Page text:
Definition of turf in English:


Line breaks: turf
Pronunciation: /təːf

noun (plural turfs or turves)

[mass noun]
  • 1Grass and the surface layer of earth held together by its roots: they walked across the springy turf
    More example sentences
    • Fall is the season to plant trees, turf grasses and spring-blooming flower bulbs such as tulips, daffodils, hyacinths and crocuses.
    • She opened her eyes just in time to impact roughly among a sward of yellow-green grass into soft turf.
    • Unlike grass, the durable turf can be used continuously, providing optimal playing and practice conditions at all times.
    grass, lawn, sod
    literary sward, greensward
  • 1.1 [count noun] A piece of turf cut from the ground.
  • 1.2Peat used for fuel: the smell of turf burning on a winter night [as modifier]: a turf fire [count noun]: each turf was cut and stacked
    More example sentences
    • The profit of turbary is the right to cut turf or peat, usually in order to burn it.
    • In the surrounding fields, peat or turf is still cut, including by our guide, for fuel.
    • The island had no trees and winter fuel was mainly turf, cut from a bog on the mainland.
  • 2 (the turf) Horse racing or racecourses generally: he spent his money gambling on the turf
    More example sentences
    • In his previous effort, Funfair won the Troy Stakes on August 20 at Saratoga Race Course over yielding turf.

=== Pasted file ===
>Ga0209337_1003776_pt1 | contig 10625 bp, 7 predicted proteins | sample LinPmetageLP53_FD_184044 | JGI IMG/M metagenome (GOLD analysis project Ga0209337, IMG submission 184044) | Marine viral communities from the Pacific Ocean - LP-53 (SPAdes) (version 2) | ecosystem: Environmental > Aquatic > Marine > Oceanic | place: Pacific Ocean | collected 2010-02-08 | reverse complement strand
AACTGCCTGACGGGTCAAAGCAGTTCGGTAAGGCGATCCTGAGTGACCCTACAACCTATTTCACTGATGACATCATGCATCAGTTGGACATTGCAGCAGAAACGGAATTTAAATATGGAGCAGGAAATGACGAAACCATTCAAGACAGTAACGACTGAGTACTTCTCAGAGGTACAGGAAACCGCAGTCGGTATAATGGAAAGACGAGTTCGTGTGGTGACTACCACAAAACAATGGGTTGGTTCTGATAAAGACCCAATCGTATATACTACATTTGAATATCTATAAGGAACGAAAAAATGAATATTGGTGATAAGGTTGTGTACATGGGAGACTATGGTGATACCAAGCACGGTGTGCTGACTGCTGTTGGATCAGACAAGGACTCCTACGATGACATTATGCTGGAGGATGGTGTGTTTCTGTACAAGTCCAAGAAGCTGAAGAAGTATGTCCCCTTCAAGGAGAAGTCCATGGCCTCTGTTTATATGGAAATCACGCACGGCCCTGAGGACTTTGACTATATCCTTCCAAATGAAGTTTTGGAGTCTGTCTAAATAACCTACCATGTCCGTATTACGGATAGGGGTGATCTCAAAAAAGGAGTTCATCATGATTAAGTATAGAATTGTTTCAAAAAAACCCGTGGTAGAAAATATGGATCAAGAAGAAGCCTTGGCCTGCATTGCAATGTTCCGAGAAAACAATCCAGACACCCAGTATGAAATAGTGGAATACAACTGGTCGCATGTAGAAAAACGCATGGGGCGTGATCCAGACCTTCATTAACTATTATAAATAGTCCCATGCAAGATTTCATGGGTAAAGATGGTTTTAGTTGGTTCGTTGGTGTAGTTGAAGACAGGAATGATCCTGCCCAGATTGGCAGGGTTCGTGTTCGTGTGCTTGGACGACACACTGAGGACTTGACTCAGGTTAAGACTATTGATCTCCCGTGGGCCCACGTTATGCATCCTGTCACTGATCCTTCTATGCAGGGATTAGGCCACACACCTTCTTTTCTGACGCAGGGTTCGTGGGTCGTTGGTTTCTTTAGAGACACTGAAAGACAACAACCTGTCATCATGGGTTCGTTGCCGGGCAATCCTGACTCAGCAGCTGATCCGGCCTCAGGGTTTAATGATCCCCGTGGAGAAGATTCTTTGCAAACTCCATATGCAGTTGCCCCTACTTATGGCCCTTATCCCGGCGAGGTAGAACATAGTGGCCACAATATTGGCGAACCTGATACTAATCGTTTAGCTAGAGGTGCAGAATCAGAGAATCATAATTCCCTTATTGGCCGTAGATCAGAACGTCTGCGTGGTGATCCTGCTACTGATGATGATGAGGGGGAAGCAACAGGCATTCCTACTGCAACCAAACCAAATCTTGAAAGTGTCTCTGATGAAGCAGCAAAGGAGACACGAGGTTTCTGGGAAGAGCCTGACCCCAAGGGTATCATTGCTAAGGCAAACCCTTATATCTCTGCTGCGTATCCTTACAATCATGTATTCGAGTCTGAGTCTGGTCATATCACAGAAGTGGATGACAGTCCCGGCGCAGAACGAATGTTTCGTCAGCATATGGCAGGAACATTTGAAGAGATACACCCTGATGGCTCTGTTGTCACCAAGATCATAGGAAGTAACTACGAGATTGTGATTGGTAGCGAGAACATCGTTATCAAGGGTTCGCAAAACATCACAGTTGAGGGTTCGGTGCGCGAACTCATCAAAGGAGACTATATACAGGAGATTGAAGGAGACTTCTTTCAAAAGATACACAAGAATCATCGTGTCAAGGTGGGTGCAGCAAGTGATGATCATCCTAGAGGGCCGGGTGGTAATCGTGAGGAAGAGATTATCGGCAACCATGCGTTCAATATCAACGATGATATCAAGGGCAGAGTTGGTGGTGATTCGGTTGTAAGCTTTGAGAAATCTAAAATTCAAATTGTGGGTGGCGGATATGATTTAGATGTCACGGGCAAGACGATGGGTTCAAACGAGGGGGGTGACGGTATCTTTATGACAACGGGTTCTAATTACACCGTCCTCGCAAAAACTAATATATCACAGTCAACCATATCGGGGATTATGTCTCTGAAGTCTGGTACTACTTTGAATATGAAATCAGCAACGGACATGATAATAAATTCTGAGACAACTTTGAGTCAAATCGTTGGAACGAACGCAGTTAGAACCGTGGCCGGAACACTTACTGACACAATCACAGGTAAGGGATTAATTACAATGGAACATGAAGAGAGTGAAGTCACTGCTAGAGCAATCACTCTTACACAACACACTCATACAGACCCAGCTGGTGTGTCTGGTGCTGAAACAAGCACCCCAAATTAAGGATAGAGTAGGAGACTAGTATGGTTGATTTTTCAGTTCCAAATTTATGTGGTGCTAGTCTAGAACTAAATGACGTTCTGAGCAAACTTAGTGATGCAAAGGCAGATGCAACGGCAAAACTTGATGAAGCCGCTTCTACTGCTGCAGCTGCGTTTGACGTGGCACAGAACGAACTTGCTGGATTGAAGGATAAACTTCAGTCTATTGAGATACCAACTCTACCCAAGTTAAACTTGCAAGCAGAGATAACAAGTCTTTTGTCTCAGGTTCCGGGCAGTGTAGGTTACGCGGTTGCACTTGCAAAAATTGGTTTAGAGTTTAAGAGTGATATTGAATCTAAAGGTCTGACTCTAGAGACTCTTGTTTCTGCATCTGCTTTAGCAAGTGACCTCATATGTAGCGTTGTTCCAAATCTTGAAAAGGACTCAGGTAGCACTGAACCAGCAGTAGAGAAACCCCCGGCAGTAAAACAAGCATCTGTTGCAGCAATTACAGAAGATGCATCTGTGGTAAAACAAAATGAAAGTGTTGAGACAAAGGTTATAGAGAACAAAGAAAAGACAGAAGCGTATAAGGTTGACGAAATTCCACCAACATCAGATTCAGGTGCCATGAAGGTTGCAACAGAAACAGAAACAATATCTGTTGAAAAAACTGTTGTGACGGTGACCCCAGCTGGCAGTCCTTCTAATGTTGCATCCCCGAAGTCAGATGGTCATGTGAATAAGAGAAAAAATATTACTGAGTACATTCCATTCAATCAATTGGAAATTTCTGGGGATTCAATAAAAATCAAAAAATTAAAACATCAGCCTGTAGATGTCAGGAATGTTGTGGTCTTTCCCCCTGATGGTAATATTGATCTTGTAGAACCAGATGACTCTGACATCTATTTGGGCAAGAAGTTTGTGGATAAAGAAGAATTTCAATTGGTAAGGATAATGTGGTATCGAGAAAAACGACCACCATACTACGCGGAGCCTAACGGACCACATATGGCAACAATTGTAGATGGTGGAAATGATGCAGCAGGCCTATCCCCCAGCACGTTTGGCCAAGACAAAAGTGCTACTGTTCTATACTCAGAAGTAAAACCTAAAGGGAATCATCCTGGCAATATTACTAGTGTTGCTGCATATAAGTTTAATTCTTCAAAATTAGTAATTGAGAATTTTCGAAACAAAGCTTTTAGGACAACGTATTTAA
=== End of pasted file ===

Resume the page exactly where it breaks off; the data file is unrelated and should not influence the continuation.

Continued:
• The new track planned for Great Leighs is another nail in the coffin for turf horseracing in this country.
    • Once the track is finished, Kempton will no longer offer flat racing on the turf, which will be reserved for steeplechase events.


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  • 2 [with object] (often as adjective turfed) Cover (a patch of ground) with turf: a turfed lawn
    More example sentences
    • The ground will then be turfed, meaning the children will finally be able to enjoy games on their brand new school field.
    • Small, lateral roots that replace the rotted ones give the root system a matter or turfed appearance.
    • The roofs were thatched, turfed or covered in wood shingles, depending on available local resources.


Old English, of Germanic origin; related to Dutch turf and German Torf, from an Indo-European root shared by Sanskrit darbha 'tuft of grass'.

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a slit made by cutting with a saw